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Strategies for Empowering Strong-Willed Children

Children who misbehave are often exercising their power. The desire to have control over one’s life is healthy, yet many parents are frustrated by it because they don’t understand the reason behind the power struggle.

Parents and teachers often celebrate the children who do what they are told. It’s easy parenting and teaching them. These children are often referred to as people pleasers.

I would encourage parents to rethink their view of the children who give them a run for their money. The ones who press the boundaries. They want their control over their world and often become the trail blazers. After 47 years of working with children in multiple roles, many of the people pleasers were only as happy as the people they were pleasing, while a larger number of the strong willed children became the mover and shakers in their fields.

Choose the battles that matter. Let them dress themselves. Parents may cringe at clothing choices such as wearing rain boots with a sundress, frilly socks over tights, or purple shoes with an orange tutu. Allowing them to make crazy decisions will demonstrate the respect you have for them. When we feel respected, we are more likely to cooperate at times that are more important. What we think looks ridiculous may end up becoming a new trend. I know because my daughter wore all those things to school and her friends ended up copying her each time. That frustrated her because she was wanting to be different. When she cut her hair into a bob in high school, the next week it became the hair cut of choice for girls in the senior class. Strong willed children often become the trend setters.

Strong willed children like to make their own decisions. Embrace that by asking them for solutions to challenges you are experiencing. I found eight year olds to be very creative with finding solutions that would work. One boy told me he would tie his shoelaces together until he finished his homework. He completed all assignments effortlessly after he made the decision about how he was going to become more responsible with his homework.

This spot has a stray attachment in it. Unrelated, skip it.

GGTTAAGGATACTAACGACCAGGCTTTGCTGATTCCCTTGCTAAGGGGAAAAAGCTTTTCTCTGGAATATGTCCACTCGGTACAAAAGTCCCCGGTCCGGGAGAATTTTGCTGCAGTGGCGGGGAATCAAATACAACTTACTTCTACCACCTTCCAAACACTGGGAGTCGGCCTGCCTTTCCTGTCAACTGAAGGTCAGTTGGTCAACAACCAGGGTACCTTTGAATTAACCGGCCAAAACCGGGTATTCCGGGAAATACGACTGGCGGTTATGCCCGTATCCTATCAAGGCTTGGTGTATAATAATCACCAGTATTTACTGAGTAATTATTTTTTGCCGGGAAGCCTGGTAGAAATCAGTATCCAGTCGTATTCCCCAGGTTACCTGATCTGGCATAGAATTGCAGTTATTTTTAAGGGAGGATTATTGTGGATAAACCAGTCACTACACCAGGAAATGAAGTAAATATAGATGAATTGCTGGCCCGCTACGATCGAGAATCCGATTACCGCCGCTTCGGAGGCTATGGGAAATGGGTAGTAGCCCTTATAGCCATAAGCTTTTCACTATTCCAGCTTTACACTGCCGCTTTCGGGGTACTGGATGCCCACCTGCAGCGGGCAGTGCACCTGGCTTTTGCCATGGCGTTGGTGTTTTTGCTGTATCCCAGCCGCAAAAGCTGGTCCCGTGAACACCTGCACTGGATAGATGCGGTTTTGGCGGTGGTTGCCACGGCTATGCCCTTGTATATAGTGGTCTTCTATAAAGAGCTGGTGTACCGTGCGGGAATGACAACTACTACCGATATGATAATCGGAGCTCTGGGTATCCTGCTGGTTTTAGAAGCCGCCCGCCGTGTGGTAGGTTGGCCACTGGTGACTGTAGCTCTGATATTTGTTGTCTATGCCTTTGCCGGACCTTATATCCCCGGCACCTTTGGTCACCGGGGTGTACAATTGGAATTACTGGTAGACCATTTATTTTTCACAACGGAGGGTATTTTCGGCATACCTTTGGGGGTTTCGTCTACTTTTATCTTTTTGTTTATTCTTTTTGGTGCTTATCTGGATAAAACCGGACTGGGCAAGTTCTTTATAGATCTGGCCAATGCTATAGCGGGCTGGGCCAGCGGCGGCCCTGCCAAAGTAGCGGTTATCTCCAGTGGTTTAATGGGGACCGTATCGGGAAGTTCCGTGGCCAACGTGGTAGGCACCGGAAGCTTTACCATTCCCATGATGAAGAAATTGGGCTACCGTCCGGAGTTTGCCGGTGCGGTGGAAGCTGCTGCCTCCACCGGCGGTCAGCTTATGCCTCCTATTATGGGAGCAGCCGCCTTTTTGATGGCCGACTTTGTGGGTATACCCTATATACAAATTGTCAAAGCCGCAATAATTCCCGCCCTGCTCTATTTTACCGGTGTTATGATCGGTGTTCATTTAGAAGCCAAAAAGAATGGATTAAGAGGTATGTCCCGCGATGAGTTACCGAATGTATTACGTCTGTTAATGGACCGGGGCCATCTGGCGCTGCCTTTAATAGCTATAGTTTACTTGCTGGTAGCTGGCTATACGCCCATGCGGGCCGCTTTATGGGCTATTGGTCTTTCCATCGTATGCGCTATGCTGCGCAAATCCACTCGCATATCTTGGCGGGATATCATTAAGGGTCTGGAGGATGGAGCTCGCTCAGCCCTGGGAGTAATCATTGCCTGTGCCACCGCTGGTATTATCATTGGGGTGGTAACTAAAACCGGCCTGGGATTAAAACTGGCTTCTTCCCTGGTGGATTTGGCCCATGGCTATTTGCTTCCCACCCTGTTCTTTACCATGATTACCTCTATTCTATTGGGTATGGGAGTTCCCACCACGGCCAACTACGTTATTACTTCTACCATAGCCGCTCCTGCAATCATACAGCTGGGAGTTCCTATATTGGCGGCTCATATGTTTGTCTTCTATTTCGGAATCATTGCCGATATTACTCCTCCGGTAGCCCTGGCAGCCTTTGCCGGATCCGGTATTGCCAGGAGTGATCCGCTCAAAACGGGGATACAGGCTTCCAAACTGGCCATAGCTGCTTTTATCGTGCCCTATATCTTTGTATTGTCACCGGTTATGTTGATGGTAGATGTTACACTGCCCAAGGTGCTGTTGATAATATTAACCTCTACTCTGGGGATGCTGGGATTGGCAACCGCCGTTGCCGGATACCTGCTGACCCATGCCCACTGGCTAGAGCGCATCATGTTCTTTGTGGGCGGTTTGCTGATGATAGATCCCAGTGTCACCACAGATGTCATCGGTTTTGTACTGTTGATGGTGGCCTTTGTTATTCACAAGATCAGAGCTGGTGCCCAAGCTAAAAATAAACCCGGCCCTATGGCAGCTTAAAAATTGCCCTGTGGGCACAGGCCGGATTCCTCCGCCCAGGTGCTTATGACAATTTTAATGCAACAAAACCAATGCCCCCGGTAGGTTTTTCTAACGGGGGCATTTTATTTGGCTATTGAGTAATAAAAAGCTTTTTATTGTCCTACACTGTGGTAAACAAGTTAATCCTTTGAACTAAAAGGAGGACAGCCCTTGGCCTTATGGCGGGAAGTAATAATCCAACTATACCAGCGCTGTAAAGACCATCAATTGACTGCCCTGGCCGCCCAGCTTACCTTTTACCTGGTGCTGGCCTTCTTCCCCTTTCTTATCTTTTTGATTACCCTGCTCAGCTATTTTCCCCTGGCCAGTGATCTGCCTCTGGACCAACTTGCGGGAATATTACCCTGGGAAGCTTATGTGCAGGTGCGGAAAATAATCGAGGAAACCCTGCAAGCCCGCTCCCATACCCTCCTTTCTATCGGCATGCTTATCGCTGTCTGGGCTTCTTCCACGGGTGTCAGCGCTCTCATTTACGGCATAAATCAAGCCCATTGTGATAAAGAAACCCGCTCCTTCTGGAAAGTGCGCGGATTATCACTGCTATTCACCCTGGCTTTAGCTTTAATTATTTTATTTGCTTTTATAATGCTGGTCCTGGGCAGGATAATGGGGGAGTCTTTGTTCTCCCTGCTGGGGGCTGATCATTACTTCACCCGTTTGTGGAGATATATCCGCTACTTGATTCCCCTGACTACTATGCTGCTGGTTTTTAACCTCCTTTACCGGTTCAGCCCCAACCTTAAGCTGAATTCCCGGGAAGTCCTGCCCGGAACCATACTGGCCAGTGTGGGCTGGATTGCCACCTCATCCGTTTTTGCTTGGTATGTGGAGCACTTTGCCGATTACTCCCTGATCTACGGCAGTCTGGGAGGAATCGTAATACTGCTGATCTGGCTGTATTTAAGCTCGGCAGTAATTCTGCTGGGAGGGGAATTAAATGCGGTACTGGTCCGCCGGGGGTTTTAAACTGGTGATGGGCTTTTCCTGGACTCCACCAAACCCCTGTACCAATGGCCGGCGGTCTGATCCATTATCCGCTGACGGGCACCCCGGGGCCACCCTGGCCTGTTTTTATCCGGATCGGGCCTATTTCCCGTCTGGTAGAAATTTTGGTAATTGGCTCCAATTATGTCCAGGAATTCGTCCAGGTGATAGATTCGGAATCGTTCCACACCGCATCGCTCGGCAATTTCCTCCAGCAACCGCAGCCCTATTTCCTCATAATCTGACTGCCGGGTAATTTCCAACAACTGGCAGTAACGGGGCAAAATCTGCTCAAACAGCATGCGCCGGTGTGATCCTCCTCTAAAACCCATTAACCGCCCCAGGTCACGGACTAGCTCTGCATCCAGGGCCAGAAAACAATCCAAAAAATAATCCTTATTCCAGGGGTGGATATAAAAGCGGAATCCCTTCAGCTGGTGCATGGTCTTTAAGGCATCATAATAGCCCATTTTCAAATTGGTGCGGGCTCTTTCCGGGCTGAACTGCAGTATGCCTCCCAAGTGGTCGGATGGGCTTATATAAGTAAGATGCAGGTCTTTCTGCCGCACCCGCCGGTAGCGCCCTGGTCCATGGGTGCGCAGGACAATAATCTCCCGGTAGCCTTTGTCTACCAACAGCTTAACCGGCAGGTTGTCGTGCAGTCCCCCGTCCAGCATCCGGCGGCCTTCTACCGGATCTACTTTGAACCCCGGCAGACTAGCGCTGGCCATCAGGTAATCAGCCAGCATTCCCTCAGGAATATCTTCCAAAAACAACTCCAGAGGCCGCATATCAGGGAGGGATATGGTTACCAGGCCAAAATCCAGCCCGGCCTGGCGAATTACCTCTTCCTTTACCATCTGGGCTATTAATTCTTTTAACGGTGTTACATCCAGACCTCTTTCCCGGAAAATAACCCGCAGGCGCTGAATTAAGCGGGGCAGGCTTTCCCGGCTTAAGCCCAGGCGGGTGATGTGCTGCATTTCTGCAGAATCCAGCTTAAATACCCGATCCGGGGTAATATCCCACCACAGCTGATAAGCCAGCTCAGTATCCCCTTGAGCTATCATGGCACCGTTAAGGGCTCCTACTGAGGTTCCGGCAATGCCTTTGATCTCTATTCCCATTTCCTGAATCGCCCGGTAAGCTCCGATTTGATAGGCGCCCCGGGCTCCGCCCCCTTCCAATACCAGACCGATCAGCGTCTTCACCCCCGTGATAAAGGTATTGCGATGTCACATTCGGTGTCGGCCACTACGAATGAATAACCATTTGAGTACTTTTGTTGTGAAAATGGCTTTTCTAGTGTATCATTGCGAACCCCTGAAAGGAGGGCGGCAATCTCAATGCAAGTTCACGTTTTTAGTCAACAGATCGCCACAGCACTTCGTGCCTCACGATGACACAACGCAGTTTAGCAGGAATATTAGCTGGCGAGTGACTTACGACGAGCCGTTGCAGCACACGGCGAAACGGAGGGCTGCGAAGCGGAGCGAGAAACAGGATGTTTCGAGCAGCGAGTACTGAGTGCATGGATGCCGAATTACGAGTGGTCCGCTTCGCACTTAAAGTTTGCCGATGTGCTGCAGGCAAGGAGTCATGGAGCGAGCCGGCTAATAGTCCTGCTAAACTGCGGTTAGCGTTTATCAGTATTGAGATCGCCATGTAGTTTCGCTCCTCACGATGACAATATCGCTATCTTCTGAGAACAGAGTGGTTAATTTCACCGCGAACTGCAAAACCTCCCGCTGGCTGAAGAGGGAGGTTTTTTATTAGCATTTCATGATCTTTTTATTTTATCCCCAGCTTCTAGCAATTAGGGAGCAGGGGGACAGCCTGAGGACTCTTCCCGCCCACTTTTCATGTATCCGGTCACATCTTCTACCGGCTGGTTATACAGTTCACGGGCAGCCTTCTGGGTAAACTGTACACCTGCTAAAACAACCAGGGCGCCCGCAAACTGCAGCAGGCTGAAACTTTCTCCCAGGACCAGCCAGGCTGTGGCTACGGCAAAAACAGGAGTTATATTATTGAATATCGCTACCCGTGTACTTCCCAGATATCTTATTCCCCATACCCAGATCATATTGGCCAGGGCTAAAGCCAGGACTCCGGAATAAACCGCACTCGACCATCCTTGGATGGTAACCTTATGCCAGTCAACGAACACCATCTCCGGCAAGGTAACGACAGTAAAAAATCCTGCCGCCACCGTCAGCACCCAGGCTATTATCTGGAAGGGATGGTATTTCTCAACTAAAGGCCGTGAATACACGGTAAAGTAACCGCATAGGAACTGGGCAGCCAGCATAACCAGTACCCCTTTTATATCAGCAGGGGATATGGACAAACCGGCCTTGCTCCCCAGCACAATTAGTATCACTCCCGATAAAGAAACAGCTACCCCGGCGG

Offering choices acceptable to you and letting children choose is another way to allow them to feel they have control. Each evening, I laid out a couple of clothing choices for the next day for my daughter. She had decided choosing her clothes the night before would help her get out of the house faster in the morning. She would make her choice and the conflicts we were having disappeared. It works for most children.

This did not work for my granddaughter. When her mother laid out four choices, my 4 year old granddaughter replied, “I don’t like your choices.” On one of my visits, my grand daughter asked me “What is wrong with this?” as she pointed to a polka dot top and striped pants she had chosen for the first day of school. I knew what she was asking, so I redirected her to her mother. I suggested my daughter pick her fights, and this one wouldn’t be one I would pick. I told her that my granddaughter’s friends would correct any fashion crime. Allowing her to make that choice made the rest of the day much easier.

How does one share power with children? Lion Goodman, a life and parenting coach offers his point of view:

“Some children do have a compliant temperament and will happily cooperate with requests and commands. This is a successful strategy for getting along in the world, so these children often grow up to be productive workers and rule-followers. The downside of this strategy is that they could grow up to be sheep-like and uncreative, requiring instructions from others to function, rather than feeling free to think for themselves.

Other children are naturally independent, with a strong need to express their own will. They test any boundaries set for them, including those set by their parents. These children can grow up to be rule-breakers, creative thinkers and innovators. If their strong will is suppressed, they could push against that suppression and become rebels, even outlaws. If their will is crushed by suppressive parents, they could end up depressed, anxious or ineffective in their life. A thwarted free will can significantly impact the child’s self-worth.”

He recommends the following:

1. At the first signs of expression of their will, babies need to be able to explore their environment as parents watch. This makes them feel secure and they receive the message that they are safe to do so.

“They know they can return to their parents for love and support whenever they need it. They don’t have to deal with insecurity as the core feeling in their lives, and they don’t have to rebel against domination or control. The road toward maturity is an easier walk with this kind of support.”

2. “Children feel disempowered whenever their needs are not respected as equal to others. This includes those times when you’re being a “good parent” and telling them what to do or what not to do, what to wear, where to go or not go or how to act or not act. It’s our job to guide our young, and it matters how you do it.

Here is a critical key: If you honor and celebrate how your child is different, and the fact that they have their own needs, it’s more likely that he or she won’t rebel later in order to differentiate from you.”

3. “If children are seen as worthy of your respect, this will serve you both well as your children grow into their teen years. It’s never too late to start! Even rebellious teens can respond well to respect for their independent nature, including the way each parent places limits or makes requests. Secure love practices are not just for infants. Teens thrive when they can be independent, and also have a secure home base when needed. This is what love is, and what love does.

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